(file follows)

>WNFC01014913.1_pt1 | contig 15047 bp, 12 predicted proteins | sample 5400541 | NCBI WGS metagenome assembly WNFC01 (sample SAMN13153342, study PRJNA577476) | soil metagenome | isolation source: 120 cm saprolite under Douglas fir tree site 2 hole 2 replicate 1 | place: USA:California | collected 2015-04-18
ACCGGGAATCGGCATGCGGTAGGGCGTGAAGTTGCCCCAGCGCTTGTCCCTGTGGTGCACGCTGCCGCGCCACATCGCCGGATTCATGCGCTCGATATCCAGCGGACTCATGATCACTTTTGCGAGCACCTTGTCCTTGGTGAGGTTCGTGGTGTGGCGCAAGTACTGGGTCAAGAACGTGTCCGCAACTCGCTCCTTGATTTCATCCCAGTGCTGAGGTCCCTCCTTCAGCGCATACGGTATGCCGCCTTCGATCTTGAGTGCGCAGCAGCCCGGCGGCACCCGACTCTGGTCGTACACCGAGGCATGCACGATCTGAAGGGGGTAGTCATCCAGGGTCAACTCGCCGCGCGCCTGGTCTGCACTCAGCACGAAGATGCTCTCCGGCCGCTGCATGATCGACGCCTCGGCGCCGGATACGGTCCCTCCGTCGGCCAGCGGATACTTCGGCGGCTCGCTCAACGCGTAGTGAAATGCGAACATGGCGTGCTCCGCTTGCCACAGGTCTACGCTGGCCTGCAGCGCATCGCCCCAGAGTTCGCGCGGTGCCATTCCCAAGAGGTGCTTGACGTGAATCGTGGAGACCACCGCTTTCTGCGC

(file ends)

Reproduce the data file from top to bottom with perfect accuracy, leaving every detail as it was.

>WNFC01014913.1_pt1 | contig 15047 bp, 12 predicted proteins | sample 5400541 | NCBI WGS metagenome assembly WNFC01 (sample SAMN13153342, study PRJNA577476) | soil metagenome | isolation source: 120 cm saprolite under Douglas fir tree site 2 hole 2 replicate 1 | place: USA:California | collected 2015-04-18
ACCGGGAATCGGCATGCGGTAGGGCGTGAAGTTGCCCCAGCGCTTGTCCCTGTGGTGCACGCTGCCGCGCCACATCGCCGGATTCATGCGCTCGATATCCAGCGGACTCATGATCACTTTTGCGAGCACCTTGTCCTTGGTGAGGTTCGTGGTGTGGCGCAAGTACTGGGTCAAGAACGTGTCCGCAACTCGCTCCTTGATTTCATCCCAGTGCTGAGGTCCCTCCTTCAGCGCATACGGTATGCCGCCTTCGATCTTGAGTGCGCAGCAGCCCGGCGGCACCCGACTCTGGTCGTACACCGAGGCATGCACGATCTGAAGGGGGTAGTCATCCAGGGTCAACTCGCCGCGCGCCTGGTCTGCACTCAGCACGAAGATGCTCTCCGGCCGCTGCATGATCGACGCCTCGGCGCCGGATACGGTCCCTCCGTCGGCCAGCGGATACTTCGGCGGCTCGCTCAACGCGTAGTGAAATGCGAACATGGCGTGCTCCGCTTGCCACAGGTCTACGCTGGCCTGCAGCGCATCGCCCCAGAGTTCGCGCGGTGCCATTCCCAAGAGGTGCTTGACGTGAATCGTGGAGACCACCGCTTTCTGCGC